"The child must learn, in the second place, in order that ideas be freely sown in the fruitful soil of his mind. 'Idea, the image or picture formed by the mind of anything external, whether sensible or spiritual,' --so, the dictionary; therefore, if the business of teaching be to furnish the child with ideas, any teaching which does not leave him possessed of a new mental image has, by so far, missed its mark. Now, just think of the listless way in which the children too often drag through reading and tables, geography and sums, and you will see that it is a rare thing for a ny part of any lesson to flash upon them with the vividness which leaves a mental picture behind. It is not too much to say that a morning in which a child receives no new idea is a morning wasted, however closely the little student has been kept at his books." ~ Charlotte Mason, Home Education, p.173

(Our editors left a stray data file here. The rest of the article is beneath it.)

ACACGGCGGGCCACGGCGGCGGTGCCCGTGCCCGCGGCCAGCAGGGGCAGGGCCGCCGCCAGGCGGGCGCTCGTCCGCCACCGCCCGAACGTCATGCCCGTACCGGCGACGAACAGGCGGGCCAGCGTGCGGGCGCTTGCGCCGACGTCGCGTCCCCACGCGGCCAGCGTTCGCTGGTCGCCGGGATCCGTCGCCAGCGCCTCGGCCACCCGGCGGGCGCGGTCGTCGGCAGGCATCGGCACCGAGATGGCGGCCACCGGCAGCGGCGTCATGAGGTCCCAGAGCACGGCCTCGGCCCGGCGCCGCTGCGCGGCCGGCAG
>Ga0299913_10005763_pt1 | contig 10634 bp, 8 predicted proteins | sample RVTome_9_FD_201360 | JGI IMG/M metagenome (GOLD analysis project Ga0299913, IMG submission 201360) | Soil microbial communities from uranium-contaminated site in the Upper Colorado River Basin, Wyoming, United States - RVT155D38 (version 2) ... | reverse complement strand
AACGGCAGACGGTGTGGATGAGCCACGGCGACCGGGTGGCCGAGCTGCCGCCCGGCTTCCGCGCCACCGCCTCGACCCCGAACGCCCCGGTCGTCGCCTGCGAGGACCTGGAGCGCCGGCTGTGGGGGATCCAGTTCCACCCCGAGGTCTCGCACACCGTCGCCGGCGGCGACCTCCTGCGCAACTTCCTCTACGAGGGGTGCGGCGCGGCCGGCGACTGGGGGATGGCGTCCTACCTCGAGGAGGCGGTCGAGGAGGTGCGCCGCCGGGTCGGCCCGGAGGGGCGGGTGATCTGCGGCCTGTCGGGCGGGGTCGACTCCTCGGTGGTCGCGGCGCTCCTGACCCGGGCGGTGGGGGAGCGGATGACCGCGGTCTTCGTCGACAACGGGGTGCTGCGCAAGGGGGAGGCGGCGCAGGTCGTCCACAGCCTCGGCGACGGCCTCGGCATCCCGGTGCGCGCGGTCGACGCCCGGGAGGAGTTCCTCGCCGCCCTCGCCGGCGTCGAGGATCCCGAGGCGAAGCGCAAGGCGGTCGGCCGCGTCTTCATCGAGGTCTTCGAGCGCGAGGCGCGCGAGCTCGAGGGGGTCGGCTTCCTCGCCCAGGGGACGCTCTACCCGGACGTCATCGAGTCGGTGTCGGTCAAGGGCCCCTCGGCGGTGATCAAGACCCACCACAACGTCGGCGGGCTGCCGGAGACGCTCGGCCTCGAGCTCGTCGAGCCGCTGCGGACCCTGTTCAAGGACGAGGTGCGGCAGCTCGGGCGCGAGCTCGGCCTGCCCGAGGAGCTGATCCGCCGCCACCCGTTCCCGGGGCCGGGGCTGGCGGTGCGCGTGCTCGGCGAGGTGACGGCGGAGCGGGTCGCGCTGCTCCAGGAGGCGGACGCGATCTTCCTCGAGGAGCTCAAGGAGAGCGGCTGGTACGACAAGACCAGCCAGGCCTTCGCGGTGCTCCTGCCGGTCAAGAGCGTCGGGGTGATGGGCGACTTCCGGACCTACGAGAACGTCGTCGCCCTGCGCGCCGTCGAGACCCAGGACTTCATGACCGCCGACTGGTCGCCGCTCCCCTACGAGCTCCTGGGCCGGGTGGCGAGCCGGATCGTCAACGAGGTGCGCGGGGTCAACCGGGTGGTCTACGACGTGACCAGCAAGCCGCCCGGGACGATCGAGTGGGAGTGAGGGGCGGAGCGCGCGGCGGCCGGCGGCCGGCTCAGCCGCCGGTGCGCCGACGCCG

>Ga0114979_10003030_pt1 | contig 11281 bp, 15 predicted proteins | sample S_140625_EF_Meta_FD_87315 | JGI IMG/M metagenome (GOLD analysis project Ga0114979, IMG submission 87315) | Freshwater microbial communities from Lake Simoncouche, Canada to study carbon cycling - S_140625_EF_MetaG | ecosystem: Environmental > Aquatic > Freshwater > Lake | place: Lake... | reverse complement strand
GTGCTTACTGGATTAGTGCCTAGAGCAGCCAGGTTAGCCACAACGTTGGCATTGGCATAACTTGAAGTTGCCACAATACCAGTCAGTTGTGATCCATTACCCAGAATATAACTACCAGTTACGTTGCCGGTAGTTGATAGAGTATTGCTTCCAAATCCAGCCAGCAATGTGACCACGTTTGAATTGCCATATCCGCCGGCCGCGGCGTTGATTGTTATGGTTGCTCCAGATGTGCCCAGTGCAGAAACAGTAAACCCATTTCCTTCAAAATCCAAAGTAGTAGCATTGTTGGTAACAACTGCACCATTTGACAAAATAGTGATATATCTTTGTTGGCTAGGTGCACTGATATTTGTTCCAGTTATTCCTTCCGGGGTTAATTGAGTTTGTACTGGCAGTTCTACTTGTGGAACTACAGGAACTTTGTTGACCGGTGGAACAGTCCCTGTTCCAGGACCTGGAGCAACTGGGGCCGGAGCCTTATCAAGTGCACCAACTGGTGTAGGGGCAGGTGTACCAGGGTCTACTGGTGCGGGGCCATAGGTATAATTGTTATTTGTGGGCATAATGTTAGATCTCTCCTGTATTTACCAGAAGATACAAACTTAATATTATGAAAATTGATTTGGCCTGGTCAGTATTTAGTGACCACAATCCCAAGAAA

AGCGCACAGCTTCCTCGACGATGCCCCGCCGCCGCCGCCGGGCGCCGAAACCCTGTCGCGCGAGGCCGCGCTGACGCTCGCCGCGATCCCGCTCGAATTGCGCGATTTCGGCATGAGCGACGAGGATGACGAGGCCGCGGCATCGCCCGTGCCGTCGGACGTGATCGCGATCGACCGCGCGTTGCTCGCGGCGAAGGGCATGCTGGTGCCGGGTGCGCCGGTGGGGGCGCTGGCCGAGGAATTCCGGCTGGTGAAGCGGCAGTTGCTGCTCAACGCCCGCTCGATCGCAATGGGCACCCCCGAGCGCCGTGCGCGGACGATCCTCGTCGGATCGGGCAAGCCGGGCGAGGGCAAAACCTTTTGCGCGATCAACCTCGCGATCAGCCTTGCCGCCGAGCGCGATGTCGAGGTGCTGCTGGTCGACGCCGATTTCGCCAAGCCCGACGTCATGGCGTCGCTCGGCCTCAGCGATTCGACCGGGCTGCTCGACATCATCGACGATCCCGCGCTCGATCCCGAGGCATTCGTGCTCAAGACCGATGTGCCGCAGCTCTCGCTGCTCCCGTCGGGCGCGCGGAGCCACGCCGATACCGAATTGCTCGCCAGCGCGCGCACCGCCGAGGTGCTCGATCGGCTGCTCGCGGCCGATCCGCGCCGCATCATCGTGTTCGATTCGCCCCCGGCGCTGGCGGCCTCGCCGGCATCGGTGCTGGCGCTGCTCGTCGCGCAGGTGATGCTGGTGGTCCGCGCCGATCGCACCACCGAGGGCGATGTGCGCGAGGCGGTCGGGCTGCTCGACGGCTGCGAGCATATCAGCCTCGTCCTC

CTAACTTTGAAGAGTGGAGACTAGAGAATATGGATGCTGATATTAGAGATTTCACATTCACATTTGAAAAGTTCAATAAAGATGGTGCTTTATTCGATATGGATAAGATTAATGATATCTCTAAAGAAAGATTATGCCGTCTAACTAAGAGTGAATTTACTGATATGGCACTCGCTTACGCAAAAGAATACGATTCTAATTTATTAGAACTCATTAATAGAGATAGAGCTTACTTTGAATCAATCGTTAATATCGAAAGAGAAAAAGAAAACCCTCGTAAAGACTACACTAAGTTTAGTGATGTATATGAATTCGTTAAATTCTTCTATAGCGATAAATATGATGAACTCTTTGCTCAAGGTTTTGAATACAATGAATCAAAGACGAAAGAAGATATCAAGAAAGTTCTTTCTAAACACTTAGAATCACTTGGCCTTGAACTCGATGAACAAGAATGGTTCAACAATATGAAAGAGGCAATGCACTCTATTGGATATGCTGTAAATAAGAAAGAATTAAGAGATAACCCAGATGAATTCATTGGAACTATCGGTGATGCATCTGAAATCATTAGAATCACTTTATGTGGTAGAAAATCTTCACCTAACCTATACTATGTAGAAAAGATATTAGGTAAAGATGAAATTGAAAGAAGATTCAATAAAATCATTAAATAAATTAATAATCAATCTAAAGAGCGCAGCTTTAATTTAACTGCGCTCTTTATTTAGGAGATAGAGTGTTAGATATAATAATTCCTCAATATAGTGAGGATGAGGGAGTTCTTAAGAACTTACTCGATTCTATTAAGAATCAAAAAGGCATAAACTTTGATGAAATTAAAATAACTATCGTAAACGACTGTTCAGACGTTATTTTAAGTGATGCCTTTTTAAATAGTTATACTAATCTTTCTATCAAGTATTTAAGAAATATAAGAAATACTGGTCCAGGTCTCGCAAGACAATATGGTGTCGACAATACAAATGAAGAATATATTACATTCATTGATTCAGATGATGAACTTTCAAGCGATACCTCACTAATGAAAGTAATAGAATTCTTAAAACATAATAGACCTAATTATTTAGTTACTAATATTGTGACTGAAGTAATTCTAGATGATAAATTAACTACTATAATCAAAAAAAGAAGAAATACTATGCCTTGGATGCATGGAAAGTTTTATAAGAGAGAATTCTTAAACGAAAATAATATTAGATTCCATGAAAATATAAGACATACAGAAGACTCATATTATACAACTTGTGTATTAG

The amount of seed planting that needs to be done in both the minds of the teacher/parent and the student/child requires time set aside for content and contemplation. Both require that you build up an inventory of stuff to think about, which requires that you must stock the shelves of your mind with this said inventory. And stocking the shelves of your mind means cultivating a taste for reading, listening and doing that which is filled with goodness, truth and beauty. And because we live in a world created by a great and glorious God who is all of those things, we have inexhaustible storehouses of books, poetry, fellowship, stories, music, art, gatherings, nature, architecture, relationships, history, etc to dig into. So much to enjoy and think about, it makes all my classroom decor seem so tacky and pointless now. Who cares about the room, when it's the mind that needs furnishing.